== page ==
Rachael Farrokh’s eating disorder started off slow, she said, and was partially tied to her drive for success and perfection as a sales executive for a major office imaging and printing company. “My bosses would go around and say, lunch is for wimps, you need to get the numbers going,” Farrokh told Women in the World during a telephone interview on Thursday. “I just started skipping meals, being pulled away from dinners, missing lunch, and not having breakfast.”
Now, at 5-foot-7 and weighing a mere “40-something” pounds, the 37-year-old’s battle with exercise bulimia and anorexia demonstrates the extremes to which eating disorders can progress. For Farrokh, the disease resulted in her exercising four to six hours per day. “It was just years of denial, ‘no I’m just eating healthy, it’s no big deal, it’s just food,’ and it turns into that perfectionist, self-sabotaging thing,” said Farrokh, who is currently unable to walk and bed-ridden in her San Clemente, California home.
“When I was walking, I would get a lot of stares and comments. ‘Why don’t you lay off the crack, crack whore. I hope you have a disease looking like that,'” Farrokh recalled. “I would break down in tears because I could barely walk.” She also mentioned that she had not been able to sleep the night before the interview with Women in the World, one of several complications related to her low weight; other complications include brain shrinking and osteoporosis.
Farrokh is currently supported by her husband and former personal trainer, Rod Edmondson, who quit his job earlier this year to become her full-time caregiver. “My biggest fear is her not making the re-feeding process and her catching a heart attack and passing away,” says Edmondson, who has gone through therapy himself to learn effective ways to assist his wife. “It’s finding the difference between helping and enabling,” said Edmondson. “It took me a long time to find out which one I was doing.”
Their year of marriage has been marked by numerous visits to doctors, therapists, and several trips to the ER, which Edmondson said resulted in more harm than good. The couple is currently focused on seeking treatment with ACUTE Center for Eating Disorders in Denver, Colorado, one of the only medical stabilizing patient programs for adults in the country. “We go in [to meet with a doctor] today to find out how she is medically, to see if she is OK to fly,” said Edmondson. Her husband worries about traveling by air to the hospital in Denver citing the effects of altitude on her fragile body and stress that can lead to other complications given Farrokh’s frail state. “I’m pretty nervous on just her health getting there, but if they clear it, we’re good to go,” said Edmondson.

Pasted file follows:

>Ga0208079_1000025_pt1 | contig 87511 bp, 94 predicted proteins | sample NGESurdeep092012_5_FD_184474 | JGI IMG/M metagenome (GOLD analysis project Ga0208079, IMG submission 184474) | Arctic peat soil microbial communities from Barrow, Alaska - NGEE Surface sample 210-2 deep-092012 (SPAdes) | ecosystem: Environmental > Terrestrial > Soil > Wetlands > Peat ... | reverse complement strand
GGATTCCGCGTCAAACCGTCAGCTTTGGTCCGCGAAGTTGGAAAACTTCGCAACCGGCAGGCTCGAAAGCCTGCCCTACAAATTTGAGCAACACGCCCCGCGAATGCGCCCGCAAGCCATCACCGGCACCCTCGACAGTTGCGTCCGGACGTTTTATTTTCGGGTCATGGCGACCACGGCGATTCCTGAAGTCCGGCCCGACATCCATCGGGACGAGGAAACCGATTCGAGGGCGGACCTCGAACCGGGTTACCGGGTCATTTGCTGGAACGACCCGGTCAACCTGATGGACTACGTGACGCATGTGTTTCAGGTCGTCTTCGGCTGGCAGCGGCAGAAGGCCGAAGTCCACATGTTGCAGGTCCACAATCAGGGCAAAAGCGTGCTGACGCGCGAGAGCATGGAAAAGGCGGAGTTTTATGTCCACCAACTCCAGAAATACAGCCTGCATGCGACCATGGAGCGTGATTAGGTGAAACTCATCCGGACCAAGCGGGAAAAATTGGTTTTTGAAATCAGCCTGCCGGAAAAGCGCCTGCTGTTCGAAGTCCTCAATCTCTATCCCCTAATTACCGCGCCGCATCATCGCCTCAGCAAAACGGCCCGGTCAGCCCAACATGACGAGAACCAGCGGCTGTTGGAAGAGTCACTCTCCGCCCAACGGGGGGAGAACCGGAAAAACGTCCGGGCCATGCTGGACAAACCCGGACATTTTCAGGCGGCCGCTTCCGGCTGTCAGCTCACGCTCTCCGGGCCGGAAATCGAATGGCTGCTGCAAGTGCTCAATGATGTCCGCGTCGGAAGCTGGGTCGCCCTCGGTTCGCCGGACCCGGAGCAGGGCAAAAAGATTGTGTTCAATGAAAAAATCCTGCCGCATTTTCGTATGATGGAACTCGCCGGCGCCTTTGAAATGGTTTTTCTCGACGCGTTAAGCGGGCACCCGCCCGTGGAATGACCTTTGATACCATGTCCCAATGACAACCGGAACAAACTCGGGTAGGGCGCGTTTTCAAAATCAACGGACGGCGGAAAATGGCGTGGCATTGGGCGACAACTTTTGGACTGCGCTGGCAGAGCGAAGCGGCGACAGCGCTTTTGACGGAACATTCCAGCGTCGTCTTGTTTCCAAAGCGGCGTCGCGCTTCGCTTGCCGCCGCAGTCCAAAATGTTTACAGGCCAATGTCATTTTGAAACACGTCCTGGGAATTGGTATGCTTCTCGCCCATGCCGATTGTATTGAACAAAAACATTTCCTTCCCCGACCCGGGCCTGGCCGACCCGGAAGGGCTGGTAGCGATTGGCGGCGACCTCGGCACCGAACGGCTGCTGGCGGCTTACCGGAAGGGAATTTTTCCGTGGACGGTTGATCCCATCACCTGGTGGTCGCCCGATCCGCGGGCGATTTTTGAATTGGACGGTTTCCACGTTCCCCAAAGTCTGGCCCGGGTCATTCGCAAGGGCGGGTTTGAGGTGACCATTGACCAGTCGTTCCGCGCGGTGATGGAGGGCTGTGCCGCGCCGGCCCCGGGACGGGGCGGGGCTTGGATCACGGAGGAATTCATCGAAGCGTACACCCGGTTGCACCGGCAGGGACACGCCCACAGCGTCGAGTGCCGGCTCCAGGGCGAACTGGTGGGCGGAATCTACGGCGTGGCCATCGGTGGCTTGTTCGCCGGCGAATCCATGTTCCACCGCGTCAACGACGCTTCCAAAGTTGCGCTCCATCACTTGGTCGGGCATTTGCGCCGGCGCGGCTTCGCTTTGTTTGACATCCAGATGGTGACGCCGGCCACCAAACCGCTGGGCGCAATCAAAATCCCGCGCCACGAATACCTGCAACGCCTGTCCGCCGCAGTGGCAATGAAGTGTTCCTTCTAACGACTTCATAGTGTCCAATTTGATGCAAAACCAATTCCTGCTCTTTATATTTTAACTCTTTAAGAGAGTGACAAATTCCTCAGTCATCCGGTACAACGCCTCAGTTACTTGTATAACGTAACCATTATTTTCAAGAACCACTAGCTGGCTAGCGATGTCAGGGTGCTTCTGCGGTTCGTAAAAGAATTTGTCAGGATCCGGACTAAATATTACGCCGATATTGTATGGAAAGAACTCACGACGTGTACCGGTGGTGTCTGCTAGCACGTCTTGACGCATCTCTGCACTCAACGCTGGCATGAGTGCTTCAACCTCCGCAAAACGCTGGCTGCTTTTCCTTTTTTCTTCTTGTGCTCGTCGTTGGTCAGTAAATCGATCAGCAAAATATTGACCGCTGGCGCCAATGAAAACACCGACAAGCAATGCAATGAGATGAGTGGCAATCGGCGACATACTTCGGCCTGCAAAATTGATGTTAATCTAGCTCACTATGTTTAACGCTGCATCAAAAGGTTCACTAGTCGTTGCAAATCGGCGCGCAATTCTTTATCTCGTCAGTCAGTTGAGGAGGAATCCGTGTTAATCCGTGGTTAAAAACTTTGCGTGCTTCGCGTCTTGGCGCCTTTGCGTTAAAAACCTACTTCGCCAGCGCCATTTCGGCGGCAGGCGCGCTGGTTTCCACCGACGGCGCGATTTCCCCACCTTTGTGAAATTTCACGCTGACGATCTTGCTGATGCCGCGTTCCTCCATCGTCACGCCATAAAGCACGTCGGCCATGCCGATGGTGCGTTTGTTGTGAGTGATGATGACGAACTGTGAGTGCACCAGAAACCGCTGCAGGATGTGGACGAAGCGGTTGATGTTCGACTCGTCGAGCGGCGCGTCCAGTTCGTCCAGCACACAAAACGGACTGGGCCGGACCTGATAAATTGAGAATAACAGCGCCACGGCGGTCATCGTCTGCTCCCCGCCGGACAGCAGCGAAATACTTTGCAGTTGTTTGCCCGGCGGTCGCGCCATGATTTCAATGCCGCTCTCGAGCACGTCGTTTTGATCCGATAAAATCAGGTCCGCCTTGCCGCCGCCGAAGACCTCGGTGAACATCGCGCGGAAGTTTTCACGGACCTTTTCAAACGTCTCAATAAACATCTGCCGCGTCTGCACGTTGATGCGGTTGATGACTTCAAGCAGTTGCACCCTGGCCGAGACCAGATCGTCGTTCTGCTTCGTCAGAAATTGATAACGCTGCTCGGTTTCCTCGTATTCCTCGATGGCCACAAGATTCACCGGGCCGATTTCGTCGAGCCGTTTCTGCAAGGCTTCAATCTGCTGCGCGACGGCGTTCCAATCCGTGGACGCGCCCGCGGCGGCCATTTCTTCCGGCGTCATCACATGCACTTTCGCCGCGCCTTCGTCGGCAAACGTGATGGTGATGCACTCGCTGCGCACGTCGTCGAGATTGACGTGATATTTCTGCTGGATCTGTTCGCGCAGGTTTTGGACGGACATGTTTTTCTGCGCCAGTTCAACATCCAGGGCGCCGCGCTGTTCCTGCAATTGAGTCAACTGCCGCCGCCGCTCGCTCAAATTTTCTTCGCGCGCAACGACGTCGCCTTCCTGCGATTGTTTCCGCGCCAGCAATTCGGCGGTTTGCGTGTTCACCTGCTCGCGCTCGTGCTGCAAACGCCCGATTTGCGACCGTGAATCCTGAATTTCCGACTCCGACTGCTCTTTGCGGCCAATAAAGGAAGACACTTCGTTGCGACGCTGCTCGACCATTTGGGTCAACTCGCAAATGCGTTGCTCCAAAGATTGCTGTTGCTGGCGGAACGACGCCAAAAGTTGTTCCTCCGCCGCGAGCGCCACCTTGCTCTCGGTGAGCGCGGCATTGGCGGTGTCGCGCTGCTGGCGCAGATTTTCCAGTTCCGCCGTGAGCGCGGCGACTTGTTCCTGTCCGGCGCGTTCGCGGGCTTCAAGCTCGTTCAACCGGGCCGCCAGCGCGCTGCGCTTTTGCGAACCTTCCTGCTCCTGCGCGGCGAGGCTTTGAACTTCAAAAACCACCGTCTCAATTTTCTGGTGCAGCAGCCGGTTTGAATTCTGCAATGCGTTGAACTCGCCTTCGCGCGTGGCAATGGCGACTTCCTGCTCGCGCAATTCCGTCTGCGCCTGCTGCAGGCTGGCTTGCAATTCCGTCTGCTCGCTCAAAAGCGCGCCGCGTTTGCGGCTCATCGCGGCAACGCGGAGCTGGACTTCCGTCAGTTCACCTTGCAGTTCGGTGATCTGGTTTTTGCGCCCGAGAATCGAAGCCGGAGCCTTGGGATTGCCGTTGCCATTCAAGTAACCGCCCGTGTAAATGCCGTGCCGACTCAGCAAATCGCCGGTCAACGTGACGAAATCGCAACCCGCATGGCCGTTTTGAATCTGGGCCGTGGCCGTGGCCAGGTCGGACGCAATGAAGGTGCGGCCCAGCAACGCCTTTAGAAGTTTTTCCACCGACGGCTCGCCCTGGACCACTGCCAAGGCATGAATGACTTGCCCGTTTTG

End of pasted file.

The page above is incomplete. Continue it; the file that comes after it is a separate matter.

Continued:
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Back in April, Farrokh posted a YouTube video asking for help and she and Edmondson also created a GoFundMe page to help raise money for costs associated with her treatment.
Farrokh, who has sought treatment at least eight times, has had a treacherous 10-year battle with her disease, but says she’s finally ready to recover and spread awareness about the psychological horrors of eating disorders. “A lot of times people come out and say I’m a recovered alcoholic. I wanted to come out and say, this is the ugly side of it,” said Farrokh.
While Farrokh’s case is extreme, millions of American’s face the same struggle, often with no physical signs or symptoms. “For many people who have eating disorders, it doesn’t always result in weight loss at all,” says Claire Mysko, Director of Programs at the National Eating Disorders Association (NEDA). “If your thoughts or behaviors around food, weight, or body image are making it difficult for you to enjoy life, that’s enough of a sign to reach out for help,” says Mysko. If you or someone you know is struggling with an eating disorder, call NEDA’s helpline at 1-800-931-2237.